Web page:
Employee Profile – January 2021
A. I have been with Outdoor News since October 1998. The time has flown, and I have seen many changes in my life over 20-plus years, but one of the few things that has remained constant is my job.
Q. Many publications have closed their doors over the years, from daily newspapers to large national magazines. Why is Outdoor News still around?
A. It’s a testament to the niche readership and ownership of Outdoor News that we continue to stand in the wake of such adversity. After all, we have seen 9/11, a couple large recessions, and now COVID.
Q. How do you react to friends who ask you: “How is Outdoor News doing during all of this?”
A. I tell them, this little privately owned outdoor publication is surviving while airline giants are going bankrupt. It’s not a fair comparison, but it puts things into perspective for me.
Q. How have you handled mostly working from home, with occasional visits to the office?
A. We just keep doing what we’ve always done: Produce a top-notch product for the consumer. I work from home, and it has benefits and challenges. Days can be long without a lunch break with coworkers, some small talk, but I can also focus without distractions at home.
My relationship with my wife (who is 10 yards from me every day) is as good as it gets. We are now the small talk and the lunch breaks, and it couldn’t be better. Our relationships with our sons during quarantine last spring and summer also were rich.
Q. Do you have family dinners at a table?
A. Yep, every night.
Q. Tell us about your relationship with the out-of-doors.
A. During a time like this I also have a new found deep relationship with things I enjoy. The time in a duck blind last fall was great, as time seemed to slow, and I learned to appreciate the little things. A flock of blackbirds became a thing of beauty as they banked up and down, left to right, whereas before I might have been checking the time.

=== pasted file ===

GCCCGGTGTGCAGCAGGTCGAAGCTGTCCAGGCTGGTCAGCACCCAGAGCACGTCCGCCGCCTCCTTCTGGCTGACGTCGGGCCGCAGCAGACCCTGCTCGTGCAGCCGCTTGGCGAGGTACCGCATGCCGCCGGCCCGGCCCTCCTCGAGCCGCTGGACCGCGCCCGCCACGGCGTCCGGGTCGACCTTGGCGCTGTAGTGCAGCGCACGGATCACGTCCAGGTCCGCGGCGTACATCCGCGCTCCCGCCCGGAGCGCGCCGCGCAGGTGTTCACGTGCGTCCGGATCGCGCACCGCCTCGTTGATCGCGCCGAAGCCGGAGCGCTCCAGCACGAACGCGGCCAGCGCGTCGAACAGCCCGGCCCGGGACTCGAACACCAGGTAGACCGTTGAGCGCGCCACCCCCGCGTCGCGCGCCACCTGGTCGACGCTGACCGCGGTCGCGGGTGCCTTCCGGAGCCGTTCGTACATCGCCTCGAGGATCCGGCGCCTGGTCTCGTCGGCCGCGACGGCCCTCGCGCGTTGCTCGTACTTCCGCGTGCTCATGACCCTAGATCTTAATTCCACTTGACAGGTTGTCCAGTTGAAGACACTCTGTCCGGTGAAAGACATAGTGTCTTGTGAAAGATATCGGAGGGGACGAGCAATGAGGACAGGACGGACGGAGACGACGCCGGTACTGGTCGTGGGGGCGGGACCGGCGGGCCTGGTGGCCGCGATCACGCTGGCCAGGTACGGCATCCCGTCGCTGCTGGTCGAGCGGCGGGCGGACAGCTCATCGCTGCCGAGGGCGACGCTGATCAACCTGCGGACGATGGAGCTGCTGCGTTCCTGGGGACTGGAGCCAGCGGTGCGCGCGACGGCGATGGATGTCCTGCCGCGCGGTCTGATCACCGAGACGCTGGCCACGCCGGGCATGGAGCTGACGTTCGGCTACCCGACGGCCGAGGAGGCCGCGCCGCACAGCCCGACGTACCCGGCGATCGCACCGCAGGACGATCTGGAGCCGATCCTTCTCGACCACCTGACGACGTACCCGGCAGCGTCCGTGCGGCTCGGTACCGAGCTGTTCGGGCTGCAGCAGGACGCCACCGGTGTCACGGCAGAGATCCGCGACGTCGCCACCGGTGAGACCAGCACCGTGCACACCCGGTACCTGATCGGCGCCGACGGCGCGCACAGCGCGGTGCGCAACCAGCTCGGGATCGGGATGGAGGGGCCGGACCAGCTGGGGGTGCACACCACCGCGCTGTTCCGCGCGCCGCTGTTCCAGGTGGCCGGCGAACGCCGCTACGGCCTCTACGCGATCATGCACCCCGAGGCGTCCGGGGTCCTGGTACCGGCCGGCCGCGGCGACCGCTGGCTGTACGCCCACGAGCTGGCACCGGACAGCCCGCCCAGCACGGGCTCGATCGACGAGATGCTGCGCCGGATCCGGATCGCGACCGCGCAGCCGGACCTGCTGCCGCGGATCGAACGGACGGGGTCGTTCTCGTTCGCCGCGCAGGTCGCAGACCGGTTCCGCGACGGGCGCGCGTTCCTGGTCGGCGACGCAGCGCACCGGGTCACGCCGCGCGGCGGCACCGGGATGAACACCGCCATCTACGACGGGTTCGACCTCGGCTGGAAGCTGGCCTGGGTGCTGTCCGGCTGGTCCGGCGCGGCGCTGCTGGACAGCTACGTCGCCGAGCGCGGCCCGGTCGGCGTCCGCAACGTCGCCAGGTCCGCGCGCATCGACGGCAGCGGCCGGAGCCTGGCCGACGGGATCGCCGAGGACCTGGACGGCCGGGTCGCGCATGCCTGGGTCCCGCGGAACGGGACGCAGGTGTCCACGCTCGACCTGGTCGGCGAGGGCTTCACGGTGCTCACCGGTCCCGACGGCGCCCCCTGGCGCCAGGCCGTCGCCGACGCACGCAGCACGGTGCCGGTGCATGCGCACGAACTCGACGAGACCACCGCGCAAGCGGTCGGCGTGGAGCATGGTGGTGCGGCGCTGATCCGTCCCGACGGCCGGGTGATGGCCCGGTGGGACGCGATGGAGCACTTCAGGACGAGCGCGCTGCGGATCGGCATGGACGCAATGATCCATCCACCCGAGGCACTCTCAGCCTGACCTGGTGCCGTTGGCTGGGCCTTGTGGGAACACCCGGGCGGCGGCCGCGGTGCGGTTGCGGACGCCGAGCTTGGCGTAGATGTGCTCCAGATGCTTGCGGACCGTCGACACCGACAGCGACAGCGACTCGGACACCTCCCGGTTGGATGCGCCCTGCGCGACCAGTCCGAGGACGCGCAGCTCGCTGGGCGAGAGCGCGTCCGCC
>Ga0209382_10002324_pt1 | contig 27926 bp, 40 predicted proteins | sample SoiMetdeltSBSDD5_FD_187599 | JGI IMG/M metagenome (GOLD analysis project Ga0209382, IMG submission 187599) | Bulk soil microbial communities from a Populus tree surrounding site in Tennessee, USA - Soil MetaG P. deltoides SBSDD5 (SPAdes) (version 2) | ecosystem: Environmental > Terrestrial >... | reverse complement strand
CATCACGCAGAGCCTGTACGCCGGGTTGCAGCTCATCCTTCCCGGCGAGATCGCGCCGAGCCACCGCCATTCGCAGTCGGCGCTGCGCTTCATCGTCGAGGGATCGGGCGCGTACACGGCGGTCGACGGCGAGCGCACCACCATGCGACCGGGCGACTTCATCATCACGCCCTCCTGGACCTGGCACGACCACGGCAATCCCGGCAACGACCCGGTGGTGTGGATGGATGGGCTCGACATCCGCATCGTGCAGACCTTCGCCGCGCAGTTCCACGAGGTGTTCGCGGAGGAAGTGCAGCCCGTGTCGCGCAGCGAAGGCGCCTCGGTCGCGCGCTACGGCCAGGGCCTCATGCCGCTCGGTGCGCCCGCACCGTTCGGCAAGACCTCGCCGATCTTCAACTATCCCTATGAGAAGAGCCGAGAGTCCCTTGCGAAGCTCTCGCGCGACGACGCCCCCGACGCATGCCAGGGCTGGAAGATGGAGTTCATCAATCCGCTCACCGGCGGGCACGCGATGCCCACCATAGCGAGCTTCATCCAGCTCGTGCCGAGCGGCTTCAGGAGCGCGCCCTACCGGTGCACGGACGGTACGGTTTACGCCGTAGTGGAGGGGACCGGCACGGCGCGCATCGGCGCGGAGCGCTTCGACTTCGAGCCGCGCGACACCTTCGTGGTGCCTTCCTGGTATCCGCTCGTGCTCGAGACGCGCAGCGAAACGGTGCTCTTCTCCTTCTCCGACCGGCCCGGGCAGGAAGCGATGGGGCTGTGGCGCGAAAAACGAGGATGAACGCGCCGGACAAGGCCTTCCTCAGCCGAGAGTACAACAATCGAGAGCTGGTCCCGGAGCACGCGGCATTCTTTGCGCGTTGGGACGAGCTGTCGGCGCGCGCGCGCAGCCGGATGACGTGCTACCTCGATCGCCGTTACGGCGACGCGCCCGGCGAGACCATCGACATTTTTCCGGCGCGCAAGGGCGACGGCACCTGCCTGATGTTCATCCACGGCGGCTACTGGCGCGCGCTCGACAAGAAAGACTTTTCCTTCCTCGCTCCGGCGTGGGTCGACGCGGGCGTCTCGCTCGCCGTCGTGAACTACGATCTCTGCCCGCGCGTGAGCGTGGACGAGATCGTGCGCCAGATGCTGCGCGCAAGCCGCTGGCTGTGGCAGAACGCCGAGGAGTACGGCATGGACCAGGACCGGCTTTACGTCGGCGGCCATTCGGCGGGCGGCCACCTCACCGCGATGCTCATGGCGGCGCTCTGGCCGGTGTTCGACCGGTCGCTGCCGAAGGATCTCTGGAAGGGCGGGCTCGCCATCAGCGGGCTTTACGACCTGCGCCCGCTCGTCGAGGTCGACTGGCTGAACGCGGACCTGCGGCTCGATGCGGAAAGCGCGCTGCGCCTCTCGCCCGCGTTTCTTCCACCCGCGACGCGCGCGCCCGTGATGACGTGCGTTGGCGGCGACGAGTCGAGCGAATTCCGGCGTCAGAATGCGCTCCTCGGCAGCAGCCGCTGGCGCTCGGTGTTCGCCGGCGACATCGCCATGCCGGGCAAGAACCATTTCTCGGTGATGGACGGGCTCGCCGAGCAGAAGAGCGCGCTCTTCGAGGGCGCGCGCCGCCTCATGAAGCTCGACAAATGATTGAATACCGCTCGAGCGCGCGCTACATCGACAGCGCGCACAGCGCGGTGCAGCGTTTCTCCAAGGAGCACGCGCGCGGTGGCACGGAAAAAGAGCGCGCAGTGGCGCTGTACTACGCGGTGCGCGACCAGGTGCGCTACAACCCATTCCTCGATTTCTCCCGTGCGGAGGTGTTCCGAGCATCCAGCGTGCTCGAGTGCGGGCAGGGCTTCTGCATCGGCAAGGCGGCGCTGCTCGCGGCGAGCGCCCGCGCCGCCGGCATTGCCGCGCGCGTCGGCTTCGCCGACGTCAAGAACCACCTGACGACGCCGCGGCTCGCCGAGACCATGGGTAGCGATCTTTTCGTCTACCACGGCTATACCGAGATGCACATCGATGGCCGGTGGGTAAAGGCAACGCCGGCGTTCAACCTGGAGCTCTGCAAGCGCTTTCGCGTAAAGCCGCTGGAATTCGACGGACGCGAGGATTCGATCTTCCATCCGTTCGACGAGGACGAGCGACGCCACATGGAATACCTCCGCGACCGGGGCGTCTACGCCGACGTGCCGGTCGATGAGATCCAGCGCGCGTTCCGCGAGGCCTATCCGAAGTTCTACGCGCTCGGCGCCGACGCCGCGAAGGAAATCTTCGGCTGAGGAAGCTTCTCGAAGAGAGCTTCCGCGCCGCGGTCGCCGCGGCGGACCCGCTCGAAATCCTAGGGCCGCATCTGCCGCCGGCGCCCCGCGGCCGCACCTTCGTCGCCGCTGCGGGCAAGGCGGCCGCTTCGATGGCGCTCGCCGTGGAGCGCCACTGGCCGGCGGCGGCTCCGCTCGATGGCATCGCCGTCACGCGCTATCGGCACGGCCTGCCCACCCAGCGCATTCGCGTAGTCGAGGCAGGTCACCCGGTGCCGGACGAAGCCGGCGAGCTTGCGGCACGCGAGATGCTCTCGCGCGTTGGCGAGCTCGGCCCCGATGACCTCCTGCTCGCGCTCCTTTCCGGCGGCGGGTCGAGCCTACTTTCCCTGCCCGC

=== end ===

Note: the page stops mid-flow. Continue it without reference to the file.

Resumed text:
Deer hunting became more of a hunt of sustenance than a search for a giant.
Being on the lake was fun regardless of whether the fish were biting.
Outdoor enthusiasts seem to realize this given the recent uptick in interest in hunting and fishing. So, there’s the silver lining to COVID: People are getting back to their roots and slowing down.
Q. What’s your perspective on work and outdoors publishing?
A. So I guess my perspective on Outdoor News is that we are in a pretty good spot, albeit that’s easy for me to say. But with outdoor interests thriving again, people getting outdoors more, enjoying the simple things, why wouldn’t we be? There are a whole new batch of weekend warriors out there who will need to get their information and sources from somewhere.
That’s where Outdoor News comes into play, and our team will do the best job we can to provide the best outdoor publication in the industry.
Q. Any classic Outdoor News story you’d like to share?
A. I have been fortunate to go on a few trips over the years with work. One year we went to Turkey Track Club in the Black Hills of South Dakota to chase Merriam’s gobblers. I was newish to turkey hunting, but thought I was getting pretty good at outsmarting gobblers in the flatland areas of Minnesota where I hunt.
We were assigned a guide at Turkey Track, and mine was a billy goat of a man, Ron, who was in way better shape than me, even in his mid 60s. It was a challenge to keep up.
While walking a long stretch of a logging road along a steep bank – nothing like where I hunt in Minnesota – I was pointing out areas where I went on a rant about how I think birds roost here… then fly down into this area… probably strut and feed over there…
So, after about 10 minutes of fluffing my feathers about my turkey prowess, Ron turned back, looked at me and simply said: “This isn’t a good area.”
And then he kept walking…
The next morning I shot my first South Dakota gobbler in a flat area, similar to my top Minnesota spot.